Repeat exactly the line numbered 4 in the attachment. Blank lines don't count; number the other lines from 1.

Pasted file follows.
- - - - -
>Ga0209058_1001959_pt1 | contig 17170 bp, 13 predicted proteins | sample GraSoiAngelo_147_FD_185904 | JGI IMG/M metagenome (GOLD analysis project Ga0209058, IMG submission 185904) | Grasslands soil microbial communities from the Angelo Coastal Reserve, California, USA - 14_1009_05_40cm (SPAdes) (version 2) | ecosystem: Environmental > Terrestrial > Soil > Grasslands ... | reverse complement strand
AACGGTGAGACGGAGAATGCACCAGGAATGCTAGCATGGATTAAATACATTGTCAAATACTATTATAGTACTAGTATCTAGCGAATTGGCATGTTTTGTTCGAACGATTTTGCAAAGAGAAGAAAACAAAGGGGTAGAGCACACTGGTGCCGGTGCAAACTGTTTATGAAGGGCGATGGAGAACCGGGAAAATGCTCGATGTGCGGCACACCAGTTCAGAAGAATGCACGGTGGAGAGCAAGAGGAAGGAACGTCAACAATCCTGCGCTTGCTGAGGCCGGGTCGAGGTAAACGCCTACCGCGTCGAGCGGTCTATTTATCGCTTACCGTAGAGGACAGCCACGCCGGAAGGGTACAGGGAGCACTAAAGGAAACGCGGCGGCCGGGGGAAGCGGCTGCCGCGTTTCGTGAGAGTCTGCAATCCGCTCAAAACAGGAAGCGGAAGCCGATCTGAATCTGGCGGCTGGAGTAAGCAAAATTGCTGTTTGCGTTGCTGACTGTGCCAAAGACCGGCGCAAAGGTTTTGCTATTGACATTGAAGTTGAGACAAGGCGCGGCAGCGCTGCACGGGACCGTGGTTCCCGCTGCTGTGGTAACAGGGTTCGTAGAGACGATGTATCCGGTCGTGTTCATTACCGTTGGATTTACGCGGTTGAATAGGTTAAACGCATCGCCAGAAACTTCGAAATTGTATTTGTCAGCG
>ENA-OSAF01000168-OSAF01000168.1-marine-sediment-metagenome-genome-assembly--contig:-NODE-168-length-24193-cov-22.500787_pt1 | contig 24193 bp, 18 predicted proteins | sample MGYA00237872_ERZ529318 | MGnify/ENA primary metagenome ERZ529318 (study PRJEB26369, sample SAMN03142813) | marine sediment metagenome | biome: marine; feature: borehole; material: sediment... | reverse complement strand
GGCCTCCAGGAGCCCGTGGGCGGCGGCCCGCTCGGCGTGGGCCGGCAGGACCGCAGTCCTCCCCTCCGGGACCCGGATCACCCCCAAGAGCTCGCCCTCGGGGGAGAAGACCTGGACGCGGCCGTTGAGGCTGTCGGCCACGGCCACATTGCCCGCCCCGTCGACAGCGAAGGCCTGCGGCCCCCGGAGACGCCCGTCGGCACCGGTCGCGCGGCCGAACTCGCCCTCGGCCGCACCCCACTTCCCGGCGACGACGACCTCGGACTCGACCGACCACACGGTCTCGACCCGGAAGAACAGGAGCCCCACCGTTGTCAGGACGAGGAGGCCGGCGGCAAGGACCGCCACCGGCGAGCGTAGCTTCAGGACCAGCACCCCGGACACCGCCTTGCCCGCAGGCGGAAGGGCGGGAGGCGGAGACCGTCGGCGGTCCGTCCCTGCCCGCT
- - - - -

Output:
GGCCTCCAGGAGCCCGTGGGCGGCGGCCCGCTCGGCGTGGGCCGGCAGGACCGCAGTCCTCCCCTCCGGGACCCGGATCACCCCCAAGAGCTCGCCCTCGGGGGAGAAGACCTGGACGCGGCCGTTGAGGCTGTCGGCCACGGCCACATTGCCCGCCCCGTCGACAGCGAAGGCCTGCGGCCCCCGGAGACGCCCGTCGGCACCGGTCGCGCGGCCGAACTCGCCCTCGGCCGCACCCCACTTCCCGGCGACGACGACCTCGGACTCGACCGACCACACGGTCTCGACCCGGAAGAACAGGAGCCCCACCGTTGTCAGGACGAGGAGGCCGGCGGCAAGGACCGCCACCGGCGAGCGTAGCTTCAGGACCAGCACCCCGGACACCGCCTTGCCCGCAGGCGGAAGGGCGGGAGGCGGAGACCGTCGGCGGTCCGTCCCTGCCCGCT